Help for retired armed forces and merchant navy staff with skin cancerBMJ 2011; 343 doi: https://doi.org/10.1136/bmj.d7733 (Published 13 December 2011) Cite this as: BMJ 2011;343:d7733
The National Institute for Health and Clinical Excellence guidance on improving outcomes for people with skin tumours recommends that all patients and carers should have access to high quality information about their condition and its management and to relevant support services.1 2 As doctors we focus predominantly on diagnosis and management, sometimes not appreciating fully the support networks available to patients—for example, the Veterans Agency war pensions scheme.3
Retired armed forces and merchant navy staff are eligible to claim a war disablement pension under the war pensions scheme if they have sustained injury or disability as a result of service before April 2005. The Veterans Agency provides information and support on eligibility and assists in the completion of applications. Melanotic and non-melanotic skin cancers are listed in the synopses of causation of disability by the Ministry of Defence and are subject to compensation.4 5 Exposure to ultraviolet light is cited as a significant aetiological factor in the development of these cancers.6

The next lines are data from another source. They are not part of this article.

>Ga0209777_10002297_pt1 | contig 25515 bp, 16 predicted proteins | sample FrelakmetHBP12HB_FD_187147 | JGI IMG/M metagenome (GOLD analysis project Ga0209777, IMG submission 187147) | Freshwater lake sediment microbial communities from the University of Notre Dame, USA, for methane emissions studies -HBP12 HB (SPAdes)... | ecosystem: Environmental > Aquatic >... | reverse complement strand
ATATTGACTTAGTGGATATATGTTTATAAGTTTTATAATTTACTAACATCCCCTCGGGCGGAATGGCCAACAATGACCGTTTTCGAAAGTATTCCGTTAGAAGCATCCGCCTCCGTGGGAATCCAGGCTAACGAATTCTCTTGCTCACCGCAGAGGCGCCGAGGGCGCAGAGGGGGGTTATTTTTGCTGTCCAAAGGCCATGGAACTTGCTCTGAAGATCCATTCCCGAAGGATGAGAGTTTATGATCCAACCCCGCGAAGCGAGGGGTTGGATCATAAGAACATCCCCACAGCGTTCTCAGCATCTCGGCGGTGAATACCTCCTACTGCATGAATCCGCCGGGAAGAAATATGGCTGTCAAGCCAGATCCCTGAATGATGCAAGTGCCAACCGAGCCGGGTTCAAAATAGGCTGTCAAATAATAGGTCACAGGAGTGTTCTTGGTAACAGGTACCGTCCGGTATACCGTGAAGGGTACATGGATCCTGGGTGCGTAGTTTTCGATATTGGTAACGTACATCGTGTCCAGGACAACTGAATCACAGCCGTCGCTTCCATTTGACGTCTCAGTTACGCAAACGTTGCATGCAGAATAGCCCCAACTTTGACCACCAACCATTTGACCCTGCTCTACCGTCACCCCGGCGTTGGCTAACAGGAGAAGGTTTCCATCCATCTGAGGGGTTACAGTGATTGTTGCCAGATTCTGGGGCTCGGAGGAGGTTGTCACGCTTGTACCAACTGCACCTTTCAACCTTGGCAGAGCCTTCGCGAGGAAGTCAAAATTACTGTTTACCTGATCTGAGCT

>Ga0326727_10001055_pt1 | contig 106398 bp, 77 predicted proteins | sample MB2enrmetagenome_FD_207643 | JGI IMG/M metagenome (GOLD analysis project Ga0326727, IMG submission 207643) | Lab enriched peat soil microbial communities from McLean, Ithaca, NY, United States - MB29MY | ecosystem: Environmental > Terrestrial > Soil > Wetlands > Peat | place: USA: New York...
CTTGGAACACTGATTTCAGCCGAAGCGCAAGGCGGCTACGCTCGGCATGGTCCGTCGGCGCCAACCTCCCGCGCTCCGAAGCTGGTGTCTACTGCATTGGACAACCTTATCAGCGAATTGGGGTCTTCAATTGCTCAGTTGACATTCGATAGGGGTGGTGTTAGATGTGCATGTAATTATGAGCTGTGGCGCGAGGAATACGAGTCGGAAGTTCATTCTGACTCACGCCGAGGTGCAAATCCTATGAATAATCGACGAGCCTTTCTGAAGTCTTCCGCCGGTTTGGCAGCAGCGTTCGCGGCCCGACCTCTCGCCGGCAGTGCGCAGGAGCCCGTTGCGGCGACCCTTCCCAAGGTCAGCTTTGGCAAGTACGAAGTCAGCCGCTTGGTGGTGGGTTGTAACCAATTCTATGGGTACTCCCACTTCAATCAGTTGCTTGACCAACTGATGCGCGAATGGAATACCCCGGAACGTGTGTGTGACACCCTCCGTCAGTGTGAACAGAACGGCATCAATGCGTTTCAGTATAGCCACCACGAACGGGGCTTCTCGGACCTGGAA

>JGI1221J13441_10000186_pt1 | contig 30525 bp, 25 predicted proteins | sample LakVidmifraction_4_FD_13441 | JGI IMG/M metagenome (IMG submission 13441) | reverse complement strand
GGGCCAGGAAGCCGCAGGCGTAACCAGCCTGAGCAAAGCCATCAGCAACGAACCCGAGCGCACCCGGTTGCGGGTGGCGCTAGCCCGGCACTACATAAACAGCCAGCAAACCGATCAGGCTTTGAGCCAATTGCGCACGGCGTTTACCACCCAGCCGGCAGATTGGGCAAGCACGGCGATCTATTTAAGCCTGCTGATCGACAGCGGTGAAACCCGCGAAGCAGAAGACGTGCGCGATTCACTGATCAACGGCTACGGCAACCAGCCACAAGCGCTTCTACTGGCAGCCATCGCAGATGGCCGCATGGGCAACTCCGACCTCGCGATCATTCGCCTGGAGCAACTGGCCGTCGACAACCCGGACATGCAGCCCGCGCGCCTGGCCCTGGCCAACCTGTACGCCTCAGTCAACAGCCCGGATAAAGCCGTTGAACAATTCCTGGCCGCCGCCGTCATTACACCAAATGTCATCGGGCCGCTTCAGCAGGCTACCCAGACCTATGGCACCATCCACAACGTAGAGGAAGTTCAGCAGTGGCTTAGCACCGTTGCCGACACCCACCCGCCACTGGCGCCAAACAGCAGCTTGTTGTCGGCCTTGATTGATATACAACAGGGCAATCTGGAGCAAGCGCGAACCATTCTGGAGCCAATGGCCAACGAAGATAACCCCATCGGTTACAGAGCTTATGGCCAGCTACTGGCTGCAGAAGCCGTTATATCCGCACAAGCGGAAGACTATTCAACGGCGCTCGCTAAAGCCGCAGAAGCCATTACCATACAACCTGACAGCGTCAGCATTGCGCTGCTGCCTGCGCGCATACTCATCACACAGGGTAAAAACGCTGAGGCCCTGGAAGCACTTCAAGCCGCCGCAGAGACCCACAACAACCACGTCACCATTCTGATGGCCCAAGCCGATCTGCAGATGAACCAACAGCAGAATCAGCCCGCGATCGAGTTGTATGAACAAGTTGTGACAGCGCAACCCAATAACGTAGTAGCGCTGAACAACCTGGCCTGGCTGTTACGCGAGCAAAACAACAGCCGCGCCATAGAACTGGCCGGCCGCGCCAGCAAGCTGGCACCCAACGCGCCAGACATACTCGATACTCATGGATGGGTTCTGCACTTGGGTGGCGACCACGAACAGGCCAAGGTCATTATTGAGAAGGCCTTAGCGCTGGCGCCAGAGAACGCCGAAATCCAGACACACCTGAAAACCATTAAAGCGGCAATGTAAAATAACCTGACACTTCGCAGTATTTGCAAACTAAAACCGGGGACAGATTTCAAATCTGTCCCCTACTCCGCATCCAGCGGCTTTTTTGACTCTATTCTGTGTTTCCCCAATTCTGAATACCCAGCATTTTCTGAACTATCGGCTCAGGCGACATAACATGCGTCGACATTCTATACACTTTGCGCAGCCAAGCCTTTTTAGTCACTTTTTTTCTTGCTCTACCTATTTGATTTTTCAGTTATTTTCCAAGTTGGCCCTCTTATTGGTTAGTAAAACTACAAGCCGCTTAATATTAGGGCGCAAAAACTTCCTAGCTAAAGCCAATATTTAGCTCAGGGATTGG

Informal feedback from colleagues in our plastic surgery unit suggests that recognition of the relevance of overseas work in the armed forces, knowledge of the scheme, identification of eligible patients, and knowledge of how to access the information are poor. Once these factors are considered, however, clinicians regularly assessing skin cancers, particularly general practitioners, dermatologists, and plastic surgeons, can easily provide oral or written information on the scheme to veterans.
Cite this as: BMJ 2011;343:d7733
Competing interests: None declared.